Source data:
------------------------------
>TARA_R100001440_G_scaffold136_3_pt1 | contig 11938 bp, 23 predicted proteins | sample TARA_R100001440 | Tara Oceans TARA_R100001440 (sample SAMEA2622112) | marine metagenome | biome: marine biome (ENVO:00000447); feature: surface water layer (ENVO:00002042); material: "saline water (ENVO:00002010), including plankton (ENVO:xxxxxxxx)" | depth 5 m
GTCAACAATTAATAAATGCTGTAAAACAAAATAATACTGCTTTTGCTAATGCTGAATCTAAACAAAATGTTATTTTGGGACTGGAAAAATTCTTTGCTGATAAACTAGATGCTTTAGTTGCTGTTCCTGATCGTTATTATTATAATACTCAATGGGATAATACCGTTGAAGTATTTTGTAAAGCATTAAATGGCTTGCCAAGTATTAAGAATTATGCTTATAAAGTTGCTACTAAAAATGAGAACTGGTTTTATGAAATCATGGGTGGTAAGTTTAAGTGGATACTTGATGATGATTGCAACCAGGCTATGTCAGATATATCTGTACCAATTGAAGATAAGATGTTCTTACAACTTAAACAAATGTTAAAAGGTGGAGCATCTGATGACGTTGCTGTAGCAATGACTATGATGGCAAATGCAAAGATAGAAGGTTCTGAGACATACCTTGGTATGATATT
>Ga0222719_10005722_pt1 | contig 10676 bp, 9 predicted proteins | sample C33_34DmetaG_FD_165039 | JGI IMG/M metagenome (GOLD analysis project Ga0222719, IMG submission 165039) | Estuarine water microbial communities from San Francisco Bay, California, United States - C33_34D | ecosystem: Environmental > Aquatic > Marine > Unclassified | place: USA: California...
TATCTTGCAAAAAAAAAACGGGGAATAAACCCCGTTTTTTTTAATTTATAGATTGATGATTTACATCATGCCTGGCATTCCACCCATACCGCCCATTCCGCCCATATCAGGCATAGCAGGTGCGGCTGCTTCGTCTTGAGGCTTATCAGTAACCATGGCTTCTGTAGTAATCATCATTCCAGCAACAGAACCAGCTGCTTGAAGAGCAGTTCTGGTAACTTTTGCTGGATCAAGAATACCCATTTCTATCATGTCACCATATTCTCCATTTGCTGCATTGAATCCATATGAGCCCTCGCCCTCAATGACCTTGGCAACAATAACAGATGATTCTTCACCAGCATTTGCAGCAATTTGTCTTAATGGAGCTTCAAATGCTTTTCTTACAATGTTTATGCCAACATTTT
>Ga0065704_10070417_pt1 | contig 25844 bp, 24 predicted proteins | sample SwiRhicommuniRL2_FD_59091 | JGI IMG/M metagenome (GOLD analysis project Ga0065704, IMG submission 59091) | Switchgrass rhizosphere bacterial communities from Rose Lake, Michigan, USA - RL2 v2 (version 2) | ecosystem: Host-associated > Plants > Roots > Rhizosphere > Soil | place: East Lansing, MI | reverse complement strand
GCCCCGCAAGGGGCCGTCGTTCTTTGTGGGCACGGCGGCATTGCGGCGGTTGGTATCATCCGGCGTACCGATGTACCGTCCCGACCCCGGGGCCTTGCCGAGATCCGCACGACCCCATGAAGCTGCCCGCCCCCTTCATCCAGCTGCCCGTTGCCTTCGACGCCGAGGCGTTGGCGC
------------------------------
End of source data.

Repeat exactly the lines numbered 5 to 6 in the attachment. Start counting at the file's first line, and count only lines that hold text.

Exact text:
>Ga0065704_10070417_pt1 | contig 25844 bp, 24 predicted proteins | sample SwiRhicommuniRL2_FD_59091 | JGI IMG/M metagenome (GOLD analysis project Ga0065704, IMG submission 59091) | Switchgrass rhizosphere bacterial communities from Rose Lake, Michigan, USA - RL2 v2 (version 2) | ecosystem: Host-associated > Plants > Roots > Rhizosphere > Soil | place: East Lansing, MI | reverse complement strand
GCCCCGCAAGGGGCCGTCGTTCTTTGTGGGCACGGCGGCATTGCGGCGGTTGGTATCATCCGGCGTACCGATGTACCGTCCCGACCCCGGGGCCTTGCCGAGATCCGCACGACCCCATGAAGCTGCCCGCCCCCTTCATCCAGCTGCCCGTTGCCTTCGACGCCGAGGCGTTGGCGC